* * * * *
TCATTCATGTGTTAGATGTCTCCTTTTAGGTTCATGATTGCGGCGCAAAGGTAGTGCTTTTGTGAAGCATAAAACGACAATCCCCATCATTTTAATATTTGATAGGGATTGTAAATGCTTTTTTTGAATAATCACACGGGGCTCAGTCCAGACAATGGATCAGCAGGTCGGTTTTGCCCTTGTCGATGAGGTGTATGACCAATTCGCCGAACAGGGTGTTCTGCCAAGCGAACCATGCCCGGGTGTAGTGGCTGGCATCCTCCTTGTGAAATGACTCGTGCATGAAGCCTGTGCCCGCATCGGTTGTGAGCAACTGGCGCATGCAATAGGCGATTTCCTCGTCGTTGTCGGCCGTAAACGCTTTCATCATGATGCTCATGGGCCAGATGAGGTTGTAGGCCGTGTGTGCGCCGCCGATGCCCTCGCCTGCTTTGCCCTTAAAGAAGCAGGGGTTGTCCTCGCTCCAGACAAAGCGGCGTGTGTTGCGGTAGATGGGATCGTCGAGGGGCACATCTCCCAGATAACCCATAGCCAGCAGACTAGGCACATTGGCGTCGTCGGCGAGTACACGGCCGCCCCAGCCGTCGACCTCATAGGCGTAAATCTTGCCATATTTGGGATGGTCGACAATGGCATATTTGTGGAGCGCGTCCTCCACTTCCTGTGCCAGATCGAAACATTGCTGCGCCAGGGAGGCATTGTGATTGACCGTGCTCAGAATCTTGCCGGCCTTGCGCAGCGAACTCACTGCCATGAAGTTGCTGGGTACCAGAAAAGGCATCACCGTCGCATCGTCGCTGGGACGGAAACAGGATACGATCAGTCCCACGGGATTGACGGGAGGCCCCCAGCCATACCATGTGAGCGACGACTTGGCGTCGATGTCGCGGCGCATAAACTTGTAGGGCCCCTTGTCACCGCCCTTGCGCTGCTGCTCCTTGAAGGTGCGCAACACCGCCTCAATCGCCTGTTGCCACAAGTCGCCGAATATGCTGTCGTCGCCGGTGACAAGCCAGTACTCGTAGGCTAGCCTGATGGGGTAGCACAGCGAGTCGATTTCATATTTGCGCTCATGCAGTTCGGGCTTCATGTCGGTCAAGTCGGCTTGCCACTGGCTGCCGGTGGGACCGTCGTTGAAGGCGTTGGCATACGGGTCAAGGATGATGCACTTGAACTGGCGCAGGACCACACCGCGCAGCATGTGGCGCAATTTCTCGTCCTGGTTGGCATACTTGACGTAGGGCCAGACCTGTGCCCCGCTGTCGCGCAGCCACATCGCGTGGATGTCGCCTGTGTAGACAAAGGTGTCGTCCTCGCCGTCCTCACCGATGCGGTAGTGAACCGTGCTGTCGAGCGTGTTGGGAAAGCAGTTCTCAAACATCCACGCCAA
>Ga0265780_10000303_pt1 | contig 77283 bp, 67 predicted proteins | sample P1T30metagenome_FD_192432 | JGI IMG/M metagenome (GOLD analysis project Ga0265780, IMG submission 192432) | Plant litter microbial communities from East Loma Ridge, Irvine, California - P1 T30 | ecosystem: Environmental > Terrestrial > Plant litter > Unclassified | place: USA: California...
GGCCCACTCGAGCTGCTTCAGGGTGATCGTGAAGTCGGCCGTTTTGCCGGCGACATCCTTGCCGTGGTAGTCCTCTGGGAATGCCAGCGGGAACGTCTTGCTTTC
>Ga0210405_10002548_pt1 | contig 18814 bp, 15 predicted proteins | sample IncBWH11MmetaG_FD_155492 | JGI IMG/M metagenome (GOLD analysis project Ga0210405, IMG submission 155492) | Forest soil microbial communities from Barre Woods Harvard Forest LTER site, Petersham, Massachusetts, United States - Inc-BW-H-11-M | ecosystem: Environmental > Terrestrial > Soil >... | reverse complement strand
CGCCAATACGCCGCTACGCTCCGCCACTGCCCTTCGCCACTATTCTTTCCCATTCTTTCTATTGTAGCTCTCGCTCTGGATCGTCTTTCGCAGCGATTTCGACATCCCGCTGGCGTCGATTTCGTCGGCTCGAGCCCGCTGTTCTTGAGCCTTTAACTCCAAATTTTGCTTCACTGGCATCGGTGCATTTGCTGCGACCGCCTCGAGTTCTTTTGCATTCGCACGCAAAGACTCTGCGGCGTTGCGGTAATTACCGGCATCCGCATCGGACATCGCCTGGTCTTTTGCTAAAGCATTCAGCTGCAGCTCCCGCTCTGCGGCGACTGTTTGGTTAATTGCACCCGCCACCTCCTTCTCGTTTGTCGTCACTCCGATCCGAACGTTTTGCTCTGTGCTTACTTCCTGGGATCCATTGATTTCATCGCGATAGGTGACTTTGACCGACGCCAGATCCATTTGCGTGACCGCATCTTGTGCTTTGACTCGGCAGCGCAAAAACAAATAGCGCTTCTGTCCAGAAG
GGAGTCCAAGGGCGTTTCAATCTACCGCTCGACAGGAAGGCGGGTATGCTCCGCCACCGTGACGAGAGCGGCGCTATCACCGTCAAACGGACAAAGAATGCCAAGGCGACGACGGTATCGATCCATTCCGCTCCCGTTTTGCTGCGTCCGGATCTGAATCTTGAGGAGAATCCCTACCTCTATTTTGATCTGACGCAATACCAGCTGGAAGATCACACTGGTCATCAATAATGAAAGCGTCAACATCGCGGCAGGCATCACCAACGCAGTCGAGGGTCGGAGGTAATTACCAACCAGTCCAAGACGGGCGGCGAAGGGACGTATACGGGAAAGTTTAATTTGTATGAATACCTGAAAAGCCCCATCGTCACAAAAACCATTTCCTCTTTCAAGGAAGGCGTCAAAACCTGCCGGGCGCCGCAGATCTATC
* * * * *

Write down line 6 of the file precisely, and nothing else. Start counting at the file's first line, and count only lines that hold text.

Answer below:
GGAGTCCAAGGGCGTTTCAATCTACCGCTCGACAGGAAGGCGGGTATGCTCCGCCACCGTGACGAGAGCGGCGCTATCACCGTCAAACGGACAAAGAATGCCAAGGCGACGACGGTATCGATCCATTCCGCTCCCGTTTTGCTGCGTCCGGATCTGAATCTTGAGGAGAATCCCTACCTCTATTTTGATCTGACGCAATACCAGCTGGAAGATCACACTGGTCATCAATAATGAAAGCGTCAACATCGCGGCAGGCATCACCAACGCAGTCGAGGGTCGGAGGTAATTACCAACCAGTCCAAGACGGGCGGCGAAGGGACGTATACGGGAAAGTTTAATTTGTATGAATACCTGAAAAGCCCCATCGTCACAAAAACCATTTCCTCTTTCAAGGAAGGCGTCAAAACCTGCCGGGCGCCGCAGATCTATC